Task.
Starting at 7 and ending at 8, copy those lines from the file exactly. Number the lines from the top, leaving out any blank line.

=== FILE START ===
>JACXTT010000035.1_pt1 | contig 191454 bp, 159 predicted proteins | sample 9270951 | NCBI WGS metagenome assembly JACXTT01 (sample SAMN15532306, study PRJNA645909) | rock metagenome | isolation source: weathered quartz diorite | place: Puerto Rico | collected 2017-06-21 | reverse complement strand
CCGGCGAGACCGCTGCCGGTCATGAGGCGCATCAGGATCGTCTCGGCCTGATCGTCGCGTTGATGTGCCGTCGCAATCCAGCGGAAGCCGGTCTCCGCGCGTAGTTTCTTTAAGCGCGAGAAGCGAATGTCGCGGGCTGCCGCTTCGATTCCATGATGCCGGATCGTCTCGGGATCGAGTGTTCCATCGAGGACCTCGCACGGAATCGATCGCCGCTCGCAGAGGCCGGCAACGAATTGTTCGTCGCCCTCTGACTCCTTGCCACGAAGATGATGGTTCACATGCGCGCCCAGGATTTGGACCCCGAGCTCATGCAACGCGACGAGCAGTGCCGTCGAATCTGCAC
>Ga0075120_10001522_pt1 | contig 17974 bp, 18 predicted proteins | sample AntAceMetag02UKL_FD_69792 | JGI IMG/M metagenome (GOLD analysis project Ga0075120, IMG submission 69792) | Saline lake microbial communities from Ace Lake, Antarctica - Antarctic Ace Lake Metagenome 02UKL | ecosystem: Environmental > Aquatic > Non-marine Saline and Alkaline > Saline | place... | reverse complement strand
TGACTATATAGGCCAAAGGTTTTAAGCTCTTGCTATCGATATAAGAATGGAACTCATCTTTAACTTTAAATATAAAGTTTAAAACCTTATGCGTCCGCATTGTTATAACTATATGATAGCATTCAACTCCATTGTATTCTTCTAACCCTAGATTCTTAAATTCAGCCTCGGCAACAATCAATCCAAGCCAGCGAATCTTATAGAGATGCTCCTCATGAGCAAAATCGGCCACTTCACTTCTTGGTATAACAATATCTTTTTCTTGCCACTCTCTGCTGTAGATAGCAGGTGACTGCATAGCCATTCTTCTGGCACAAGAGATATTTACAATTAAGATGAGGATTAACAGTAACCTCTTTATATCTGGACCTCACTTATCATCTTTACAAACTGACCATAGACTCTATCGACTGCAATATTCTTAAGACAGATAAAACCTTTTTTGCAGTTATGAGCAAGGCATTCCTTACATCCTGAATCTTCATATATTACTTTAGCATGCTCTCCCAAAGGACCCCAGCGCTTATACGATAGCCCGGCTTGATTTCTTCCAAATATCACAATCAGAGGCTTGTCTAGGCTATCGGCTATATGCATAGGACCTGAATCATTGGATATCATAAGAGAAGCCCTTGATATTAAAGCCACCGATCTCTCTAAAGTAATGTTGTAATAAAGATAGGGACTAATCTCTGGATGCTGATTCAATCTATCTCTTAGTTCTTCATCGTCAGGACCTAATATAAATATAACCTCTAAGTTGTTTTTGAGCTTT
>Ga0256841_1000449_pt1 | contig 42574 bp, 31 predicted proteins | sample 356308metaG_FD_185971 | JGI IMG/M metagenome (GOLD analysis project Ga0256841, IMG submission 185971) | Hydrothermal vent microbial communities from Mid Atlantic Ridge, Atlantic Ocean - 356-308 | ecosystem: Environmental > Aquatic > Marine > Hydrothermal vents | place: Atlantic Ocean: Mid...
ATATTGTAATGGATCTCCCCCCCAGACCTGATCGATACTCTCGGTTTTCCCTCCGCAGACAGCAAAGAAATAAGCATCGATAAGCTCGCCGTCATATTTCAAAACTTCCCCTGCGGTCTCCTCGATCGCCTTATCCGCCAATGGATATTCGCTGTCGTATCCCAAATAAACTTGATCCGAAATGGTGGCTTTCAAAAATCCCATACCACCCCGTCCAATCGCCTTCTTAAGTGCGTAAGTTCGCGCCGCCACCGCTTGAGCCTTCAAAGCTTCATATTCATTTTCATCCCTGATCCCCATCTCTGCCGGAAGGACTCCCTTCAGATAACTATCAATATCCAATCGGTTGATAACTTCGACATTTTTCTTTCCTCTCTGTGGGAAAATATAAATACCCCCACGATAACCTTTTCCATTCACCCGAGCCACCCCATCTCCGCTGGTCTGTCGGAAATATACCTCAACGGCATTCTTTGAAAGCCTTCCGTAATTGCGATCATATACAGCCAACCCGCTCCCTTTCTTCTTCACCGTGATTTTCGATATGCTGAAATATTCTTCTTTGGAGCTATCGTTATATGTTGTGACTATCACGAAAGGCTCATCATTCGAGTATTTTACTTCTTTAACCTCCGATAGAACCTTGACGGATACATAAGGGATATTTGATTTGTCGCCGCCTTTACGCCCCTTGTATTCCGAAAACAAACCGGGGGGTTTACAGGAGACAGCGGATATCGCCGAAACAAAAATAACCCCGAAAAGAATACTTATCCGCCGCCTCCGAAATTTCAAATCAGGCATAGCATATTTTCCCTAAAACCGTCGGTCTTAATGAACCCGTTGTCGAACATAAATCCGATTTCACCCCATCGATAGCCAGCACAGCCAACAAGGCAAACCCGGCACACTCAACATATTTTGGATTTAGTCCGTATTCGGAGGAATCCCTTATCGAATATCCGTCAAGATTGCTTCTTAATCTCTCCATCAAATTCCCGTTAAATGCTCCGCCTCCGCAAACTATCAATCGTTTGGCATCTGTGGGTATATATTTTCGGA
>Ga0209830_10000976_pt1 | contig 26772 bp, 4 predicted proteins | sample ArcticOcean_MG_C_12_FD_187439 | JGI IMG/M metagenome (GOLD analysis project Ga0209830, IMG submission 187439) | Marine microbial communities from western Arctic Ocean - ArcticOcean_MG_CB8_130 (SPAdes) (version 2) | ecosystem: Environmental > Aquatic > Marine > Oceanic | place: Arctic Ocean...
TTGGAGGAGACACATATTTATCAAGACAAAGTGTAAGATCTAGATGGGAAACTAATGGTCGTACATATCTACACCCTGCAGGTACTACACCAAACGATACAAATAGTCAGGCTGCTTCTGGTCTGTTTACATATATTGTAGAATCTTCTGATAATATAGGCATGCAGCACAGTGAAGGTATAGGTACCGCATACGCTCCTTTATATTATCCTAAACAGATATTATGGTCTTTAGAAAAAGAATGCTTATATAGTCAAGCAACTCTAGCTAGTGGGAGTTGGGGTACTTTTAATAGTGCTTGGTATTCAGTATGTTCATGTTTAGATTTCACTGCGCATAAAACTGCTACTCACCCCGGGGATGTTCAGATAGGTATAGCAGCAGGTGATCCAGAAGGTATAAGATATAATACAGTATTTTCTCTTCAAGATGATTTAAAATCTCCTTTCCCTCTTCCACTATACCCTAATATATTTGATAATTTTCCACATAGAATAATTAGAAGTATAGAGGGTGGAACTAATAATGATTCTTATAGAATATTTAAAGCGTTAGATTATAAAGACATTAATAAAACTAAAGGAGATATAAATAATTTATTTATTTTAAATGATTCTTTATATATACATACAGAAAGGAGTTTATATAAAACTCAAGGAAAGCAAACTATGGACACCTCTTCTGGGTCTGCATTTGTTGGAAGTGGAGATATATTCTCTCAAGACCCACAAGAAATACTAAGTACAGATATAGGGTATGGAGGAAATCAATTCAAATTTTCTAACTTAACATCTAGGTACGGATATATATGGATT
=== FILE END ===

>Ga0209830_10000976_pt1 | contig 26772 bp, 4 predicted proteins | sample ArcticOcean_MG_C_12_FD_187439 | JGI IMG/M metagenome (GOLD analysis project Ga0209830, IMG submission 187439) | Marine microbial communities from western Arctic Ocean - ArcticOcean_MG_CB8_130 (SPAdes) (version 2) | ecosystem: Environmental > Aquatic > Marine > Oceanic | place: Arctic Ocean...
TTGGAGGAGACACATATTTATCAAGACAAAGTGTAAGATCTAGATGGGAAACTAATGGTCGTACATATCTACACCCTGCAGGTACTACACCAAACGATACAAATAGTCAGGCTGCTTCTGGTCTGTTTACATATATTGTAGAATCTTCTGATAATATAGGCATGCAGCACAGTGAAGGTATAGGTACCGCATACGCTCCTTTATATTATCCTAAACAGATATTATGGTCTTTAGAAAAAGAATGCTTATATAGTCAAGCAACTCTAGCTAGTGGGAGTTGGGGTACTTTTAATAGTGCTTGGTATTCAGTATGTTCATGTTTAGATTTCACTGCGCATAAAACTGCTACTCACCCCGGGGATGTTCAGATAGGTATAGCAGCAGGTGATCCAGAAGGTATAAGATATAATACAGTATTTTCTCTTCAAGATGATTTAAAATCTCCTTTCCCTCTTCCACTATACCCTAATATATTTGATAATTTTCCACATAGAATAATTAGAAGTATAGAGGGTGGAACTAATAATGATTCTTATAGAATATTTAAAGCGTTAGATTATAAAGACATTAATAAAACTAAAGGAGATATAAATAATTTATTTATTTTAAATGATTCTTTATATATACATACAGAAAGGAGTTTATATAAAACTCAAGGAAAGCAAACTATGGACACCTCTTCTGGGTCTGCATTTGTTGGAAGTGGAGATATATTCTCTCAAGACCCACAAGAAATACTAAGTACAGATATAGGGTATGGAGGAAATCAATTCAAATTTTCTAACTTAACATCTAGGTACGGATATATATGGATT